As elusive as the concept of African unity may be, Kinobe Herbert is doing his part to realize it. The 25-year-old singer/multi-instrumentalist from Uganda rejects the fragmentation of the continent's often tradition-bound musical landscape, and instead actively seeks to incorporate influences and instruments from throughout Africa and beyond.
"Most people in Uganda know more about America than even countries next door to them in Africa," Kinobe (pronounced Chi-no-BAY) says by phone from a tour stop in North Carolina. "It's because that's what they see on TV. Ugandan education does not teach about other African cultures. And not many of the musicians are into the pan-African thing."
Uganda is a smallish, landlocked country in east central Africa probably best known to Westerners as the one-time killing grounds for dictator Idi Amin, whose brutal regime lasted most of the 1970s. The country has been relatively stable since the mid-'80s, but has not established the musical identity of countries like Nigeria, Kenya and Mali. While Kinobe employs the traditional styles of his homeland, he is by no means a nationalist.
"When I was first in West Africa, I realized we didn't have this music in Uganda," he says. "If I hadn't gone there, I would have missed the chance to play a beautiful instrument like the kora. I have come to love it. It doesn't matter where it comes from."
The kora is a harp-like instrument with 21 strings that showers wondrous cascades of sound. It's just one of the six that Kinobe plays onstage — all of which he makes himself. They range from the okogo (thumb piano) to endere (Ugandan flute). In all, he and the four members of his group, Soul Beat Africa, bring a dozen exotic-sounding (and looking) instruments to the bandstand.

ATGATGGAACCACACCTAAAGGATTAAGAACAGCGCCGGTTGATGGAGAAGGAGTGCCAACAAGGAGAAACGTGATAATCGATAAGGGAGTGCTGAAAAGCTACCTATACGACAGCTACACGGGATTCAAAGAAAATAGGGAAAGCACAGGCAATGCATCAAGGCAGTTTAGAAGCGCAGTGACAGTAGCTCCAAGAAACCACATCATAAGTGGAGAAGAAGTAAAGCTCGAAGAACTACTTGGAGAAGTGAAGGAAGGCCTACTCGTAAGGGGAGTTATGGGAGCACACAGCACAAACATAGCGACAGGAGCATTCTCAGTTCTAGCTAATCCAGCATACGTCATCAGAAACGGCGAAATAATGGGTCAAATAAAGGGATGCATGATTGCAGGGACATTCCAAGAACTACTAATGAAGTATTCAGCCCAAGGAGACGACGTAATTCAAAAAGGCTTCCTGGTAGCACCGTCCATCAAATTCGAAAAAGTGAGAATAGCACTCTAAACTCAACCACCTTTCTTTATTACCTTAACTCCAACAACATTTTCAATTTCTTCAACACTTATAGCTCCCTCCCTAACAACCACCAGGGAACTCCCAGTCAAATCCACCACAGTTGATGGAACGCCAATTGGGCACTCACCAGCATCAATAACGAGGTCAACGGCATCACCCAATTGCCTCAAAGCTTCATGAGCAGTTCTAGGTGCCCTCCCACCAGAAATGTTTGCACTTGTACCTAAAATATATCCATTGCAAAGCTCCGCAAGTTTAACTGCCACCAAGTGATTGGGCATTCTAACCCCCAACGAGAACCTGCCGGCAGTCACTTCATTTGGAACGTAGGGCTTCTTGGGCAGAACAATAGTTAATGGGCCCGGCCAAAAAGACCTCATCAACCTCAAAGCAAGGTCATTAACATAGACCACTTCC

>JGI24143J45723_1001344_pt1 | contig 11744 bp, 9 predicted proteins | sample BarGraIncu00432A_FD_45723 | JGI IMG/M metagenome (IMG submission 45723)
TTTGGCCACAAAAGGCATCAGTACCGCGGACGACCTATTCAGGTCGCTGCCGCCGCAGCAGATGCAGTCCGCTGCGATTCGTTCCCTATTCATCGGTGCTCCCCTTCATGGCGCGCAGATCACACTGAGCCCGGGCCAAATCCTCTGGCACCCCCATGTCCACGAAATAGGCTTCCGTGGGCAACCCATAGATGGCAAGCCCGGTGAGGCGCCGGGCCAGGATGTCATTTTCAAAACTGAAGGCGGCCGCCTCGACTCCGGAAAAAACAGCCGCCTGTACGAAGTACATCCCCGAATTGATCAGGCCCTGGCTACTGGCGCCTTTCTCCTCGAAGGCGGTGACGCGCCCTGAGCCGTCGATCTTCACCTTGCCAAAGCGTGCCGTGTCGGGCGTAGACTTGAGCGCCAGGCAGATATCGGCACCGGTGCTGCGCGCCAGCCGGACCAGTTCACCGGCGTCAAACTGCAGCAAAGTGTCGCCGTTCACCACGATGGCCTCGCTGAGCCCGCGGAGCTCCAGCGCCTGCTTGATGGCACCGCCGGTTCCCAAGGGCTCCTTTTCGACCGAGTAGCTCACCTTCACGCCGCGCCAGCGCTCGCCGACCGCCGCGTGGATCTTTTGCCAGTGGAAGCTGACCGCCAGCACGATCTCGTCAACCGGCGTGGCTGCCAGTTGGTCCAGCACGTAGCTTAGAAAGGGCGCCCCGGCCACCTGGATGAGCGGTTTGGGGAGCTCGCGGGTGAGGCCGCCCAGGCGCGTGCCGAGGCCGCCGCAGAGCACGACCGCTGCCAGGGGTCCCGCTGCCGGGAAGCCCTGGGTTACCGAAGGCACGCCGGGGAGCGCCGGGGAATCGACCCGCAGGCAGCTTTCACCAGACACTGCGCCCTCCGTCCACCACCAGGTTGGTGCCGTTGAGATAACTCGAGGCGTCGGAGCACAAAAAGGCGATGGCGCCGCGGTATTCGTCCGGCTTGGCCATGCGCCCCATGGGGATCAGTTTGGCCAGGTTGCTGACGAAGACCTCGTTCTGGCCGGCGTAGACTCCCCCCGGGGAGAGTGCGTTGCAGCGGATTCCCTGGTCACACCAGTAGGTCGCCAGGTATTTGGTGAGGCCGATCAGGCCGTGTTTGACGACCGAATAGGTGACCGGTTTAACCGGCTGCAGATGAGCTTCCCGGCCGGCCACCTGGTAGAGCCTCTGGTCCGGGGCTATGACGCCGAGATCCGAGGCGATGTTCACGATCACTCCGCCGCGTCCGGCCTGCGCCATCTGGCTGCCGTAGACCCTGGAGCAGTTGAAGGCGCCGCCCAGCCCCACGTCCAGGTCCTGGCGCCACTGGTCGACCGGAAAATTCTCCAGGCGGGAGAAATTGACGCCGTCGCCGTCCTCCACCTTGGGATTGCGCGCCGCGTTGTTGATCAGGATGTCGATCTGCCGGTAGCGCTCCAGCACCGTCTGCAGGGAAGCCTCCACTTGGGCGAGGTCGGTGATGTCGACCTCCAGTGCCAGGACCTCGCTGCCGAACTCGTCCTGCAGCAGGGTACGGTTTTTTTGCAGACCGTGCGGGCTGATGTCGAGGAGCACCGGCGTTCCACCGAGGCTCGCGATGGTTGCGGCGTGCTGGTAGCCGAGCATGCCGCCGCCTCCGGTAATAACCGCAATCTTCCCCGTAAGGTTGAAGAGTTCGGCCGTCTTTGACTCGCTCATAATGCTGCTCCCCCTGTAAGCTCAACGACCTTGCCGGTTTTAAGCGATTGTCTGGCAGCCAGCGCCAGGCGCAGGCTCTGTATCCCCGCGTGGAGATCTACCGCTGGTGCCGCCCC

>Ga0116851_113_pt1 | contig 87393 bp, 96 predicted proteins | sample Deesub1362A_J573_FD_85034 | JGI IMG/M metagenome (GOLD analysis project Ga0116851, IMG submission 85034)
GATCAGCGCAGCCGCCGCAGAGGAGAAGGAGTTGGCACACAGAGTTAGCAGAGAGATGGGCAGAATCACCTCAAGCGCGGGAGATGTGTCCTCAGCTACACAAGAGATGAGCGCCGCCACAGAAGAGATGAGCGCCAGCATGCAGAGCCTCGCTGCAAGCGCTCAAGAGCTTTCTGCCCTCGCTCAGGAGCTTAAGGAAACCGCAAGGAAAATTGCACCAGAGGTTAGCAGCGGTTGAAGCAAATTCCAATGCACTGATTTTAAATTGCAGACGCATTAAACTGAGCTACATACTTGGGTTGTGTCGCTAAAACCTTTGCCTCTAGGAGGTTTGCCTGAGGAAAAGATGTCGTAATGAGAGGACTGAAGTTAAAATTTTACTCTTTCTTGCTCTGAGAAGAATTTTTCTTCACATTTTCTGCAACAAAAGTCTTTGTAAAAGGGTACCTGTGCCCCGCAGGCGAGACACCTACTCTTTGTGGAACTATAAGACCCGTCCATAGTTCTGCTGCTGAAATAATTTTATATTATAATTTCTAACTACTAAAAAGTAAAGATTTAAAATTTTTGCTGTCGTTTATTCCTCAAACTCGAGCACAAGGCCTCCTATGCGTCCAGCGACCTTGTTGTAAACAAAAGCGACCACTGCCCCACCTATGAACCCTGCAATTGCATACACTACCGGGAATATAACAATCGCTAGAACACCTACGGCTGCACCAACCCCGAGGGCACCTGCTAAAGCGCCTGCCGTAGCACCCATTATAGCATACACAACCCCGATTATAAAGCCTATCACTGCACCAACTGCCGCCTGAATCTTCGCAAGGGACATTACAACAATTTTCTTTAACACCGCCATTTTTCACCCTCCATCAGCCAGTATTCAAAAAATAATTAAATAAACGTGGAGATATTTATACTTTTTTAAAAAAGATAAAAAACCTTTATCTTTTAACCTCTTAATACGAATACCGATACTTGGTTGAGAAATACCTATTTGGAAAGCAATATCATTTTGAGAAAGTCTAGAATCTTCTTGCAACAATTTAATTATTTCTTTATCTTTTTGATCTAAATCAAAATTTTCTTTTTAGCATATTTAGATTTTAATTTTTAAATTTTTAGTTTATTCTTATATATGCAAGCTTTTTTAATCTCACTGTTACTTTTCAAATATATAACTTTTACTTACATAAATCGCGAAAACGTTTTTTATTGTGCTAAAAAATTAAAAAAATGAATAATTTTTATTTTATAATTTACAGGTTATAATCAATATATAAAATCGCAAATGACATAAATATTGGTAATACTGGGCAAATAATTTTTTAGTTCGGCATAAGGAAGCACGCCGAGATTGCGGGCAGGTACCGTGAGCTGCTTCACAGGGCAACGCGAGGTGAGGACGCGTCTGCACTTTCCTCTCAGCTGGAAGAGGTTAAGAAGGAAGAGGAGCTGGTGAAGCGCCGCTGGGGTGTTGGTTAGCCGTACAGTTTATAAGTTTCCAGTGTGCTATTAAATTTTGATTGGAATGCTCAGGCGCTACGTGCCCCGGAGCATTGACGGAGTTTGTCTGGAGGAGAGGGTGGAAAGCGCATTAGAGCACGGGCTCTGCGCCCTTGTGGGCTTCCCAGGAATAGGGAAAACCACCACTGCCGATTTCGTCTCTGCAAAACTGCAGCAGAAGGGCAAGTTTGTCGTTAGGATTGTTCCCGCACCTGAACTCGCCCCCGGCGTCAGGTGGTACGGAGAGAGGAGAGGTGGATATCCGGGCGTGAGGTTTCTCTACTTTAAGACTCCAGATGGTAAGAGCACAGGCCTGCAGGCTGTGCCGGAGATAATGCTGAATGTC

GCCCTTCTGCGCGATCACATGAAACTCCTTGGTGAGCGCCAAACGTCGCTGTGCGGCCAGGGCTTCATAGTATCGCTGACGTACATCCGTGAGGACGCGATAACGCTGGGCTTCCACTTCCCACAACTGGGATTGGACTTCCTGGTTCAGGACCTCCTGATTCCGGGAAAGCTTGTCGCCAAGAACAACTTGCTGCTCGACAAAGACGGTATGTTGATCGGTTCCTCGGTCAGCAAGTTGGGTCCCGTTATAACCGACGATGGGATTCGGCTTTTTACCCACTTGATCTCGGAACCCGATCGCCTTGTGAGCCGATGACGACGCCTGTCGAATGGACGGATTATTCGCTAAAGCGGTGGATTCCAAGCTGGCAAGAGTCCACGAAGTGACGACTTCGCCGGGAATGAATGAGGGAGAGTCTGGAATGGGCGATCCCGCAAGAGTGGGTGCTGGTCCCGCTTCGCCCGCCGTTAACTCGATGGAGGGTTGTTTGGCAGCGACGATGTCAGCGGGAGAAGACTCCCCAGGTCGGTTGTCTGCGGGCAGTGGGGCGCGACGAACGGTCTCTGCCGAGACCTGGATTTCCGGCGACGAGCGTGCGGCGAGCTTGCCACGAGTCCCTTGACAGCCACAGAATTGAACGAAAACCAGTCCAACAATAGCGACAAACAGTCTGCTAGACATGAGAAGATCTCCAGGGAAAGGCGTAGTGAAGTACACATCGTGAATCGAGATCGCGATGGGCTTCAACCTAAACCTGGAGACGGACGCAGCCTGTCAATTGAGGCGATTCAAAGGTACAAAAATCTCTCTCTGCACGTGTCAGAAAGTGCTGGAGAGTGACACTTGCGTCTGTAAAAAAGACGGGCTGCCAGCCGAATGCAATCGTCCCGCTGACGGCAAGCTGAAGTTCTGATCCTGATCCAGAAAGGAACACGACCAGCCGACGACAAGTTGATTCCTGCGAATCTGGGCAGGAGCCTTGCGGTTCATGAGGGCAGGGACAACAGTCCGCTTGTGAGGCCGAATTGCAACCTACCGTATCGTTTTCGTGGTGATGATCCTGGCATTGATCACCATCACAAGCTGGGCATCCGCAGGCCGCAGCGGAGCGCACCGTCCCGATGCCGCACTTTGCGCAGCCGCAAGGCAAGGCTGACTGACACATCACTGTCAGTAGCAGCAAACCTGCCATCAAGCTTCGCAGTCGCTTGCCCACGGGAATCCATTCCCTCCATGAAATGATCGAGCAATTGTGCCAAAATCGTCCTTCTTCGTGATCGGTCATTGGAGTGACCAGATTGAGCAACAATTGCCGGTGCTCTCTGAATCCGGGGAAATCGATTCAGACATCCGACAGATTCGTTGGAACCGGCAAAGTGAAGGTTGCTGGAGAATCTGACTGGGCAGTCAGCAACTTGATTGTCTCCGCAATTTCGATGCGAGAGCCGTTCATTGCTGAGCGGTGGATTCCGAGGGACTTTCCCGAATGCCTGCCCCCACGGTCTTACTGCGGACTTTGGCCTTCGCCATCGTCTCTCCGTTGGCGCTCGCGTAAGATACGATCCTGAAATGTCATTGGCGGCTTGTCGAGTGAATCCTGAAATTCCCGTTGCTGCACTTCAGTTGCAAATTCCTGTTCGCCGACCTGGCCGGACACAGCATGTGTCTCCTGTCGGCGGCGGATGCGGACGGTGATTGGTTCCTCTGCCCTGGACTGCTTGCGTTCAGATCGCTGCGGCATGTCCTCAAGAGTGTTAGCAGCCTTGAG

For this their first American tour, Soul Beat Africa has left the trap drummer and electronic keyboardist behind. "We want to make an impression with the traditional acoustic instruments," Kinobe says.
The group's music flows along on undulating beats built around the interlocking textures of hand drums, stringed and gourd instruments, acoustic guitars and the distinctive chime of thumb pianos. Kinobe sings the lilting melodies (with lyrics mostly in Luganda but also English and Swahili) in a relaxed, airy tenor, and his bandmates counter with harmonies that call to mind South African choral music. In all, the music possesses a radiant beauty, a blissfulness that reflects Kinobe's wide-openness and his quest for a universal musical language.
Despite growing up in the capital city of Kampala near Lake Victoria in what he describes as a "happy but poor family," Kinobe was determined from a young age "to go all over the world.
"My parents had barely enough money to send me to school," he says. "But I joined the school band and when I was 10 years we traveled to Europe."
That's where he met Toumani Diabate, a world-renowned kora player from Mali with whom he later studied. "When I went back to Uganda, I had opened up so much to world music," he adds. "I went back to Europe, collected CDs from different musicians. By the time I was 11 years, I was listening to music almost no one in Uganda knew about."
That included a wide range of American artists, among them Dee Dee Bridgewater, Duke Ellington, Jimi Hendrix, Miles Davis, Ry Cooder and Bobby McFerrin. Kinobe started to see the connectivity between the music of Latin America, the Caribbean, North America and Africa. When he expanded his group from a duo to a quintet three years ago, he gave his electric bass player, Okia Allan, recordings of Victor Wooten to expand his horizons.
Performing has allowed Kinobe to realize his dream of seeing the world. He's played and conducted workshops throughout Africa, along the Indian Ocean, in Central and South America and, by his estimation, almost every country in Europe. He's shared bills with such legendary artists as Youssou N'dour, Salif Keita, Baaba Maal, Ismael Lo and Miriam Makeba. "My mind gets so opened," he says. "I appreciate it so much. All this beautiful music has been revealed to me. I don't know why anyone would want to nationalize music. It feels so limited."